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Researchers into sexually transmitted disease (STD) have been trying to measure sexual behaviour for a very long time. Following the emergence of the HIV pandemic in the 1980s and 1990s, the focus on sexual measurement intensified. Researchers attempted to measure sexual behaviour in a wide variety of contexts for various purposes, often without explicit attention to the impact of context and purpose on measurement.1,2,3,4,5,6,7,8,9,10,11,12,13,14,15 Investigators measured sexual behaviour in STD and family planning clinics to assess clients’ risk for sexually transmitted infection (STI): in infected and uninfected populations to identify behavioural risk factors for STI; in specific groups to describe and identify high and low risk subpopulations; in general populations to describe behaviour patterns and monitor changing trends through time, and finally in intervention trials and intervention programmes to assess efficacy and effectiveness of behavioural interventions. Often the same sexual behaviour questions were used for different purposes and in the variety of contexts mentioned above.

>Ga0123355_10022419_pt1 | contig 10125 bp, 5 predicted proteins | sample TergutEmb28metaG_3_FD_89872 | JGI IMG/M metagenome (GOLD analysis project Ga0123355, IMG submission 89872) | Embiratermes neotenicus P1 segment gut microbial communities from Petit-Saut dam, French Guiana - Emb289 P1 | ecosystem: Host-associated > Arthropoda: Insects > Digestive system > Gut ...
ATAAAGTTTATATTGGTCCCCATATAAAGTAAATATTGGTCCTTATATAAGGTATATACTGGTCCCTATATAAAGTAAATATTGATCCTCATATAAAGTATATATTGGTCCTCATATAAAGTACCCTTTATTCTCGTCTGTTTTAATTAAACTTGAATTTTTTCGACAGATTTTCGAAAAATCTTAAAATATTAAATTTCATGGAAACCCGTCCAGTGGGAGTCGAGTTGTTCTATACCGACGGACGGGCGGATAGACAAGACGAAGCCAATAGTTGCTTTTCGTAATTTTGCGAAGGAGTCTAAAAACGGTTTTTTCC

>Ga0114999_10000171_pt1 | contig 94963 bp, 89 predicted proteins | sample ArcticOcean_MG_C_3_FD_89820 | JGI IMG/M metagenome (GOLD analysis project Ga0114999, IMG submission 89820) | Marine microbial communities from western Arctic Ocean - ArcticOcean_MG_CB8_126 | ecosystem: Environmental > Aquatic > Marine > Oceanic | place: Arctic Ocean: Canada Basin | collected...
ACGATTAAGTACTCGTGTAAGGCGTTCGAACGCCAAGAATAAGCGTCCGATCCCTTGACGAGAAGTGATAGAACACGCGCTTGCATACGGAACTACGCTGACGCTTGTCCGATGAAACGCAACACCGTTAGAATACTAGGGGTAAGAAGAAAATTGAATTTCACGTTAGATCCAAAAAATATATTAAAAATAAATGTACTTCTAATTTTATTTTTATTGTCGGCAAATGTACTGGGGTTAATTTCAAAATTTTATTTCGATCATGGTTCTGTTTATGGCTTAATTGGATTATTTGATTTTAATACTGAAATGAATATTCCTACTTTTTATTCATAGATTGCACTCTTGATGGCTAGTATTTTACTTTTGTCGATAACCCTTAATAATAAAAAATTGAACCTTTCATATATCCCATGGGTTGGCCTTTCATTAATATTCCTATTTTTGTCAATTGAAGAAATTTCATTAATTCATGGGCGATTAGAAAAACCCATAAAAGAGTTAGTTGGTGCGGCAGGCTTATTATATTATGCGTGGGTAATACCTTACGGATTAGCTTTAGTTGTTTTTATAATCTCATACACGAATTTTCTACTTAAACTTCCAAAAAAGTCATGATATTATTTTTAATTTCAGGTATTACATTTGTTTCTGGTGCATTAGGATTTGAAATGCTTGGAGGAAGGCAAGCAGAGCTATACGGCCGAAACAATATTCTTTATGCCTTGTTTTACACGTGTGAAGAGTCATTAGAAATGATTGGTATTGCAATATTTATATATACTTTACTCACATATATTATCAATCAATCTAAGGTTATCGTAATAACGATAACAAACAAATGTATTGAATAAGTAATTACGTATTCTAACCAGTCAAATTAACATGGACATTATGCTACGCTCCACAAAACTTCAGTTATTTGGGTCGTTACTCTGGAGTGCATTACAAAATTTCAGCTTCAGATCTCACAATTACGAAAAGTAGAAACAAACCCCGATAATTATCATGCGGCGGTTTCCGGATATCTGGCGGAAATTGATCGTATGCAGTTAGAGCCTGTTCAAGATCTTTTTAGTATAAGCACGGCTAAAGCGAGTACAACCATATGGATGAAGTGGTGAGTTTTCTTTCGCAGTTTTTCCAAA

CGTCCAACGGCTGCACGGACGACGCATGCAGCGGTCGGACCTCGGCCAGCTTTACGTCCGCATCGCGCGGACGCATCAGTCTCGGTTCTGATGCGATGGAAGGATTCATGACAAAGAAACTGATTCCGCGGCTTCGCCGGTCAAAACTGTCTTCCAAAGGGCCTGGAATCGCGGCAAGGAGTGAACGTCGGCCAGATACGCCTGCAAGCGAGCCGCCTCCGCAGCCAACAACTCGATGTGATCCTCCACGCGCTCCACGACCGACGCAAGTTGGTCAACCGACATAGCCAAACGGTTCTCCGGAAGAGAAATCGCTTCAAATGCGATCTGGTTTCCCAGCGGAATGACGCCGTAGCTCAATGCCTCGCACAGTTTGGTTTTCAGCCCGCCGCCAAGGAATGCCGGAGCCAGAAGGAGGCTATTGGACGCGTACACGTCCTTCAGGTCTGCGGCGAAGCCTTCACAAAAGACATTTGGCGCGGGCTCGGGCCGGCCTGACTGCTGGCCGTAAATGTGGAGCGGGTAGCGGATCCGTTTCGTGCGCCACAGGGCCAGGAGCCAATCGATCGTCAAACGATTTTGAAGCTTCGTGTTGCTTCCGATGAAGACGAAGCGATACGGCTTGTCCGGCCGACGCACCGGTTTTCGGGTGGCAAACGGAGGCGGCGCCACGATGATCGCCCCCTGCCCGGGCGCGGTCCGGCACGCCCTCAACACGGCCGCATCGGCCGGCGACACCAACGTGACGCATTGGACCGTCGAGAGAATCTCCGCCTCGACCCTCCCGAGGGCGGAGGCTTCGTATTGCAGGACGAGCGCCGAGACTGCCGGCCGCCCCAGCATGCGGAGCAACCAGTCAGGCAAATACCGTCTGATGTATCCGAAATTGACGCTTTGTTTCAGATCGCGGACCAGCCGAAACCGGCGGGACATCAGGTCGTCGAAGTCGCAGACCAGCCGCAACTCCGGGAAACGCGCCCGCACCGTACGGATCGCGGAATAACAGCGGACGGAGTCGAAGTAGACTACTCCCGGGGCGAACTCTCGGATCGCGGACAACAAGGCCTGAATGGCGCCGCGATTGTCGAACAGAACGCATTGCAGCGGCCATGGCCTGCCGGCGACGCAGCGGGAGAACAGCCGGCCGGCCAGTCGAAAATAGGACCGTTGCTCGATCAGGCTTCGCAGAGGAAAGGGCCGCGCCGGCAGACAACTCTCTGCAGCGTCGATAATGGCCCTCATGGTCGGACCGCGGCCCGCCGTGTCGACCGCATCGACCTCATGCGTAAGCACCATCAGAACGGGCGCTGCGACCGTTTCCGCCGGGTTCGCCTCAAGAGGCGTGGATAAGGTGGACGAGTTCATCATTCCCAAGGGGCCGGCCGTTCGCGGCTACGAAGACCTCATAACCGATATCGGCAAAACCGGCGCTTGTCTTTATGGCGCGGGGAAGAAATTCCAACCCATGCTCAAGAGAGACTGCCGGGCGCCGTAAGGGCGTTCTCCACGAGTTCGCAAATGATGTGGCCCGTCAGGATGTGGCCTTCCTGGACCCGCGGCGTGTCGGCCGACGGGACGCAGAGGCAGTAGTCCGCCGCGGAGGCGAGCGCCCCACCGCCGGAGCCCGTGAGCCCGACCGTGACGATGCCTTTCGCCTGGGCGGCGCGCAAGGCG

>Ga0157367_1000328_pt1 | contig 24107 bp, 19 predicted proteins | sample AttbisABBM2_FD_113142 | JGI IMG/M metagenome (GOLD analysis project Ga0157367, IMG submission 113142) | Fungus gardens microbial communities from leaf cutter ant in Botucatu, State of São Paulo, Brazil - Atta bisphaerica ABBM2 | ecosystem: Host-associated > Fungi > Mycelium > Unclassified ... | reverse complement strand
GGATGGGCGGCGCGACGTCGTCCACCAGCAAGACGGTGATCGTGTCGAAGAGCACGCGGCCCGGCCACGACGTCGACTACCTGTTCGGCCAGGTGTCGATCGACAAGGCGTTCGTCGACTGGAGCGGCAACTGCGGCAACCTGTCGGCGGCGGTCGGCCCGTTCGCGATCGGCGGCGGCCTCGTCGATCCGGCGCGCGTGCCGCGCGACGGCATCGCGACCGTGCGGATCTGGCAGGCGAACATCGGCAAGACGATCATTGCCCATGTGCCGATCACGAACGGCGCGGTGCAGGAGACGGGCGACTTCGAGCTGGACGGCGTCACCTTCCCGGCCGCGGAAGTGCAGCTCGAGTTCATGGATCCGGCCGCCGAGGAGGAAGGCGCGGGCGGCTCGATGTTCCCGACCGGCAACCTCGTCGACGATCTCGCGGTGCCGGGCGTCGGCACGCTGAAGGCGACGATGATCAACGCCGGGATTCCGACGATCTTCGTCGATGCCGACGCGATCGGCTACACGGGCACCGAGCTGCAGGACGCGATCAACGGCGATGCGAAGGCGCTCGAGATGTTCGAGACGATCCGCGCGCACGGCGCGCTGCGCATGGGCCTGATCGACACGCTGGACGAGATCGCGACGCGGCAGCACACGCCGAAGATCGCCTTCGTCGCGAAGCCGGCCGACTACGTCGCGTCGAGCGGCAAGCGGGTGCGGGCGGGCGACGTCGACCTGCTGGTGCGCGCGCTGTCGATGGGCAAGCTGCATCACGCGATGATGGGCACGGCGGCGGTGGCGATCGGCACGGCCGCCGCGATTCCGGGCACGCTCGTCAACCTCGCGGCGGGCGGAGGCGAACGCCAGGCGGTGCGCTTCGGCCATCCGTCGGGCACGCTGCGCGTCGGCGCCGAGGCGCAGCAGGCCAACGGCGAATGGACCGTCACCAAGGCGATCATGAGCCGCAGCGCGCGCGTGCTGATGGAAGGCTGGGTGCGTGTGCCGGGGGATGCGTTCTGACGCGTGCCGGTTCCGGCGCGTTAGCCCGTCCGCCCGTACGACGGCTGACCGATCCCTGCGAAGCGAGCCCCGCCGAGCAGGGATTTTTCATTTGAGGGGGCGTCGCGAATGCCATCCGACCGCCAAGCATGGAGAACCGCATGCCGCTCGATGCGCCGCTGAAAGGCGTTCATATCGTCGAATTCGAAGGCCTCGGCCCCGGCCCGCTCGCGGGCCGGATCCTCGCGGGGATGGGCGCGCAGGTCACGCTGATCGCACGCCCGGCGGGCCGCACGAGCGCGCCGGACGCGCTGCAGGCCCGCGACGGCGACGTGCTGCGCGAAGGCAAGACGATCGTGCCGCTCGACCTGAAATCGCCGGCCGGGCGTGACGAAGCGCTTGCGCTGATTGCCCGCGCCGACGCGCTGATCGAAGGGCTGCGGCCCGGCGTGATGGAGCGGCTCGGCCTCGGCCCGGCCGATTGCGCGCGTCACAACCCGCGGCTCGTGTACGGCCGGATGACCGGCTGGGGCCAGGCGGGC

The accumulating experience in sexual behaviour measurement, as it relates to STDs, suggests that the “one size fits all” approach may be inadequate for the diverse purposes at hand. A careful analysis of what needs to be measured for different purposes, in different contexts, may be needed to help move the sexual behaviour measurement field forward.
This paper describes the measurement of sexual behaviour in the context of STI transmission. It reviews studies undertaken (1) to monitor sexual behaviour and (2) to assess the role of specific sexual behaviours in the transmission of specific STIs. Issues discussed include:
the distribution of STIs and high risk sexual behaviour in populations;
the role of core groups in STD transmission dynamics and their implications for the measurement of sexual behaviour;
the measurement of …
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